Takao Itoi, MD, PhD, FASGE from the Tokyo Medical University in Tokyo, Japan discusses his article “Novel EUS-guided gastrojejunostomy technique using a new double-balloon enteric tube and lumen-apposing metal stent (with videos)” from the New Methods section of the December issue.
Advanced gastric, duodenal, and peri-pancreatic cancers can show gastric outlet obstruction (GOO) at the end stage. Surgical gastrojejunostomy is one treatment option, but it is associated with substantial morbidity and mortality when patients are in poor clinical condition. To date, several investigators have described EUS-guided gastrojejunostomy in pigs using a compression button and lumen-apposing metal stent (10-mm in inner diameter). In these studies, techniques for the small bowel with and without a water-filled balloon catheter, and special devices, such as a tilt-tag or an anchor wire, were used for the detection of the targeted small bowel and apposition of the stomach and small bowel, respectively. However, ideally it was mandatory to make the small bowel distended for a safe and reliable procedure. In this study, we developed a unique and novel technique using a double-balloon enteric tube and lumen-apposing metal stent for EUS-guided gastrojejunostomy. To confirm the safety and effectiveness of this technique, we performed the survival study in 5 pig models.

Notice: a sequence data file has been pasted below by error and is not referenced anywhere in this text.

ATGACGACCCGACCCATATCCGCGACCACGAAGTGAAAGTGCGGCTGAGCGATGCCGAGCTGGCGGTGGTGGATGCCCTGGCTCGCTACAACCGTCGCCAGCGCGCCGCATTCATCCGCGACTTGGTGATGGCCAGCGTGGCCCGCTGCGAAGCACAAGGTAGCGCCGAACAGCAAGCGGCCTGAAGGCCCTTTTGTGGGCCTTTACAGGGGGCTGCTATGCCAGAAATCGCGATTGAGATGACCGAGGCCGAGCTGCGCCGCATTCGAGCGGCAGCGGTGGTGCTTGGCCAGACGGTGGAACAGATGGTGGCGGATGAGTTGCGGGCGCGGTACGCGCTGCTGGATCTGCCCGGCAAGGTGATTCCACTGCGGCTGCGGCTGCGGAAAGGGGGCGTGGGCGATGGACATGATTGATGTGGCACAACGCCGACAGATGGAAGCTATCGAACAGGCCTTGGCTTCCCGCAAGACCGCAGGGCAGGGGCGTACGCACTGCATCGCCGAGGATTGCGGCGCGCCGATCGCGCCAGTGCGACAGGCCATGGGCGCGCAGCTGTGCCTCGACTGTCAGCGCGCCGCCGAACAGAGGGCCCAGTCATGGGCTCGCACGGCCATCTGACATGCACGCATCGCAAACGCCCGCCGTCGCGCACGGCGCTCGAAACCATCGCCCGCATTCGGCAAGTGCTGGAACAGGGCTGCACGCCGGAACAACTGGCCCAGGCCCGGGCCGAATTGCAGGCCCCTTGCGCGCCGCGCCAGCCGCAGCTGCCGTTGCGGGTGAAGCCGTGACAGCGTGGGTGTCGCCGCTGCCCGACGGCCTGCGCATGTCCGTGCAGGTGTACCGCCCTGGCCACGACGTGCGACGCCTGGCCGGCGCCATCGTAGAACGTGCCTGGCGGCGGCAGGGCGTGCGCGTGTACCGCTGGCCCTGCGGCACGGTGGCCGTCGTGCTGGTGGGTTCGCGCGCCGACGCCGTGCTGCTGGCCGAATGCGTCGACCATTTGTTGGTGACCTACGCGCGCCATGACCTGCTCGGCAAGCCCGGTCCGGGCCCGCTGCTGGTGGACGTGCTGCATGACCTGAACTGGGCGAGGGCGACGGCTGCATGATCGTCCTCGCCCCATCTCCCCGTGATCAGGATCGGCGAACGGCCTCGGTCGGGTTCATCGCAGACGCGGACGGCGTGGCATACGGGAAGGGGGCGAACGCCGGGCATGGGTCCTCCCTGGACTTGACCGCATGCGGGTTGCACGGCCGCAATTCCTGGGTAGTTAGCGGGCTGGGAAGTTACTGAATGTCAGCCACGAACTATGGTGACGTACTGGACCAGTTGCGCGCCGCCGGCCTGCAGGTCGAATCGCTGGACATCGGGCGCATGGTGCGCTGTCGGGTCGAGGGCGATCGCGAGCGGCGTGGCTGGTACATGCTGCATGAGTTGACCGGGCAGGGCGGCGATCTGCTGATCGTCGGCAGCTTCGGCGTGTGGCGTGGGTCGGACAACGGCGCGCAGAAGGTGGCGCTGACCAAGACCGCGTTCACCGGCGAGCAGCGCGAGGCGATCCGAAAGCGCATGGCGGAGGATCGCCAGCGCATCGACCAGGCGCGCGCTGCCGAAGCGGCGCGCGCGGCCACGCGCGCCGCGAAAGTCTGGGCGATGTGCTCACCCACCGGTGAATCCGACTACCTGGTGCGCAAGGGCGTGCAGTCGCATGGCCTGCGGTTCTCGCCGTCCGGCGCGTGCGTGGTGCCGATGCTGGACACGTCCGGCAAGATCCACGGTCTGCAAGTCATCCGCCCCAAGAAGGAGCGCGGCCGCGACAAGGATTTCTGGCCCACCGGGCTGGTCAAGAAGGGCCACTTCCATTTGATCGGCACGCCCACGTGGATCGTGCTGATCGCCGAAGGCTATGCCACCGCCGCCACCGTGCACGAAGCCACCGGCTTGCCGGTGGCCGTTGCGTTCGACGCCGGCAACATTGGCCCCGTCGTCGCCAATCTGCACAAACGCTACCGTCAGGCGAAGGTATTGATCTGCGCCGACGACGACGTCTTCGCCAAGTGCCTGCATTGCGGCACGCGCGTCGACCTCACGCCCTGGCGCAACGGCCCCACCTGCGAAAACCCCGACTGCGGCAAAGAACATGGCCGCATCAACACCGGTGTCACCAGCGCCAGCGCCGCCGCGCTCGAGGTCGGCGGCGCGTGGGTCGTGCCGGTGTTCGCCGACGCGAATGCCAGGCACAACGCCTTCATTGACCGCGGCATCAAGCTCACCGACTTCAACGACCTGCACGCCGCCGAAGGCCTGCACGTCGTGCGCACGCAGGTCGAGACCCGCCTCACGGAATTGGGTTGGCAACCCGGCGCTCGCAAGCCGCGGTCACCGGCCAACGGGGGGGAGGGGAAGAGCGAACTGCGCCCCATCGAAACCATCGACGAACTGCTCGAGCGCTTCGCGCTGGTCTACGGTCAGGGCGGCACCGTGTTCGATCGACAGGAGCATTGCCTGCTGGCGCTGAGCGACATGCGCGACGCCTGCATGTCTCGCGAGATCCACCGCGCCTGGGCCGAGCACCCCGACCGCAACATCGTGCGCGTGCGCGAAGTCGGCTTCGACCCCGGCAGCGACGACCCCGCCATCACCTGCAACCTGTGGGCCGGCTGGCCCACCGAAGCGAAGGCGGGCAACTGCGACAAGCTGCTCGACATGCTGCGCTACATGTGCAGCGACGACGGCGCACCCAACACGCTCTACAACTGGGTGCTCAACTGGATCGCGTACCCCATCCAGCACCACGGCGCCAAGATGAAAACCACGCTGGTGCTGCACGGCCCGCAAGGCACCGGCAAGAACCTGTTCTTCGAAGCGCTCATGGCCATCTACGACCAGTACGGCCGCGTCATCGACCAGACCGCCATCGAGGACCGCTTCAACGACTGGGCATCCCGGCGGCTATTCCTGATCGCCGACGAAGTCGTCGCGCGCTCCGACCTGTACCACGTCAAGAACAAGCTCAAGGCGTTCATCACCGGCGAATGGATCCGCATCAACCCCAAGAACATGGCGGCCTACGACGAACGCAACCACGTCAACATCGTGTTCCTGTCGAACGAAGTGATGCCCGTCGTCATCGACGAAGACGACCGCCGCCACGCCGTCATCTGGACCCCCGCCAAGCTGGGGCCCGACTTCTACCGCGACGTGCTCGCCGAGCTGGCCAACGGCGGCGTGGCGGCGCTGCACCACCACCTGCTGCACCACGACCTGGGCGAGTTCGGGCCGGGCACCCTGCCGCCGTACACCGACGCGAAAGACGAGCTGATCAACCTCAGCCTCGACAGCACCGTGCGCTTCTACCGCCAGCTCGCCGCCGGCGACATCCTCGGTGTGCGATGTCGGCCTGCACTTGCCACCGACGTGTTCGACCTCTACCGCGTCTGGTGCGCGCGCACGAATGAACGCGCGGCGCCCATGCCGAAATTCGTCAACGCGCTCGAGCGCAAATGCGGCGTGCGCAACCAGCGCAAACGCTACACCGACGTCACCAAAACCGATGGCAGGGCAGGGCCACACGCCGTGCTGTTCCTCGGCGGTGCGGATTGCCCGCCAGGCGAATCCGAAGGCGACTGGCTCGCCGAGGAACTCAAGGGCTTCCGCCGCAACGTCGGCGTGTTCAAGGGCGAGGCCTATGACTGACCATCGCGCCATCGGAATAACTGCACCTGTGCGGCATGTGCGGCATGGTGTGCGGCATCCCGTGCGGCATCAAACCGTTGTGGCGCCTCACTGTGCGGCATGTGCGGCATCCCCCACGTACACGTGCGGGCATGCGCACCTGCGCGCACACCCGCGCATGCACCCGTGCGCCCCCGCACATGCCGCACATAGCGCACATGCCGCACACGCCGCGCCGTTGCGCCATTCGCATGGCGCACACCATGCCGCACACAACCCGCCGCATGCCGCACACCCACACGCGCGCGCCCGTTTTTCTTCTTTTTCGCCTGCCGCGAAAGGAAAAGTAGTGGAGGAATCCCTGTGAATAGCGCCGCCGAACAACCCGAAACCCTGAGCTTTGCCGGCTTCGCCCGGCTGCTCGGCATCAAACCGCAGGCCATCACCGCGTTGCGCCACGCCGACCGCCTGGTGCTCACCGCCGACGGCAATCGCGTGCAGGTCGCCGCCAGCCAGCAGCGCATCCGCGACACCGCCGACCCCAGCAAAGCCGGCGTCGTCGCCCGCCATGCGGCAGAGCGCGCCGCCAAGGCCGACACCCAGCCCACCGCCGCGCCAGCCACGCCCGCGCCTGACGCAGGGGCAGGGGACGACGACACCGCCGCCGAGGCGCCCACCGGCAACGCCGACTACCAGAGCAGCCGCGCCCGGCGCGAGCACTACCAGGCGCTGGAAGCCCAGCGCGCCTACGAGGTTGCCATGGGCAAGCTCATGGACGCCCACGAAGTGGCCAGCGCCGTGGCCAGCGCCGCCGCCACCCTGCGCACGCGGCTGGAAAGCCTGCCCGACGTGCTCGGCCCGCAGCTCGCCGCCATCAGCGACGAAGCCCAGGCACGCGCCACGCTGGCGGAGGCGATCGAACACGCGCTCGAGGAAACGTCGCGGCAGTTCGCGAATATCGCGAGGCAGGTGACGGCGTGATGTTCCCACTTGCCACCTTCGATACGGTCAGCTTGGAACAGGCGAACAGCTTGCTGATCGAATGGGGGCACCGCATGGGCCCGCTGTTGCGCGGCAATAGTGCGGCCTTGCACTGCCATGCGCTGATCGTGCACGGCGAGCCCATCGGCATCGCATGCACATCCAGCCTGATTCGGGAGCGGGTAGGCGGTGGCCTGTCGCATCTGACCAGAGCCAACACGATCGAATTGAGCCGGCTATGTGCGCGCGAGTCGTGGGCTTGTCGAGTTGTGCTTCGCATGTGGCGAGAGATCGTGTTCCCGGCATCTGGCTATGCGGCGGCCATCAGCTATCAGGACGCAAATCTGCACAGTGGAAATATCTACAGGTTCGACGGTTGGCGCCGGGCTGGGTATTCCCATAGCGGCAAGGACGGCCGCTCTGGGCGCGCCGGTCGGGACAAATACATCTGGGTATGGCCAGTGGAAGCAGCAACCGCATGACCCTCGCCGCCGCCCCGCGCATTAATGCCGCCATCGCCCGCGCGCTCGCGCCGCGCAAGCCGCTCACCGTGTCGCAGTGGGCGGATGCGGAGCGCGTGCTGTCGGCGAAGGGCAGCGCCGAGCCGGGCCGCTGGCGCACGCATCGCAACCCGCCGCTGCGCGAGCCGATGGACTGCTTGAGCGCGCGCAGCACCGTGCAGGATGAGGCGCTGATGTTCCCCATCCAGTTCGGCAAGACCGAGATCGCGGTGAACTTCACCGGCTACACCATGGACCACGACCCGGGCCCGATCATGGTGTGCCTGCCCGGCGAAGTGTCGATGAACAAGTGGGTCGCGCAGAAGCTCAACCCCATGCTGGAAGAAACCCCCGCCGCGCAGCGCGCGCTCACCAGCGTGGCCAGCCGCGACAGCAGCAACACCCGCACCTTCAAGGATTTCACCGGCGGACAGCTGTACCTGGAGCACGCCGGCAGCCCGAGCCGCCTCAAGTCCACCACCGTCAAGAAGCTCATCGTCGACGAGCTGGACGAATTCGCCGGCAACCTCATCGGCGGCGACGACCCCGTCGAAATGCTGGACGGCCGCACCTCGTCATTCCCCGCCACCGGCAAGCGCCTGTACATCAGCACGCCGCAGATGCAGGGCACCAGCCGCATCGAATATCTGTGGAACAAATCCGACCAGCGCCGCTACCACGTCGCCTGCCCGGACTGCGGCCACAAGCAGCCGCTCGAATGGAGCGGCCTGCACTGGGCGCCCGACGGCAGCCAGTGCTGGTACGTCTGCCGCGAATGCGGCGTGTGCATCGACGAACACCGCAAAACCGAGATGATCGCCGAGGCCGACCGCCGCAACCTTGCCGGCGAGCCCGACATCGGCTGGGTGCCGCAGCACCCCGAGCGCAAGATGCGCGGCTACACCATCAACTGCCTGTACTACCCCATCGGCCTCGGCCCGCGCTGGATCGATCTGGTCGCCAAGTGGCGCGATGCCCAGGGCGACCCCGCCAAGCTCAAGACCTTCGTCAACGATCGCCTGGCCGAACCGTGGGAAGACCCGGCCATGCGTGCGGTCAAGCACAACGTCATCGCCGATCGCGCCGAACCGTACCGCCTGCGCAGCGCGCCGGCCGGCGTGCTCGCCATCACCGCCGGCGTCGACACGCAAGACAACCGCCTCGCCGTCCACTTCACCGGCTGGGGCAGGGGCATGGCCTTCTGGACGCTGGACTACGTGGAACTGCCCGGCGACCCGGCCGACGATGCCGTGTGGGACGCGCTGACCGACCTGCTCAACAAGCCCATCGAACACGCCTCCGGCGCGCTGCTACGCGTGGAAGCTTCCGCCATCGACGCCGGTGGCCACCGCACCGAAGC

Double-reflected nitinol metal stent (SPAXUS stent).
All stents were successfully deployed without any adverse events. All animals showed normal eating behavior without signs of infection for one month after the procedure. Endoscopic imaging at the stomach site showed the stent to be patent and stable, without dislodgement, in all the pigs. Necropsy showed complete adhesion between the stomach and the jejunum wall.
We demonstrated the highly technical and clinical success of a novel EUS-guided gastrojejunostomy technique in pigs using a unique enteric double-balloon tube and a novel reflected metal stent. This is the first technique and may be a milestone for EUS-guided gastrojejunostomy, which appears to be promising as a minimally invasive treatment although there are several challenges in carrying out clinical trials in selected patients. A double-reflected nitinol metal stent was placed between the stomach and the jejunum.
Schema of EUS-guided gastrojejunostomy. A, A 19-gauge needle was advanced into the dilated small intestine and filled with saline solution. B, A double-reflected nitinol metal stent was placed between the stomach and the jejunum.
Read this article on page 934-939 of the print journal or find the abstract online.
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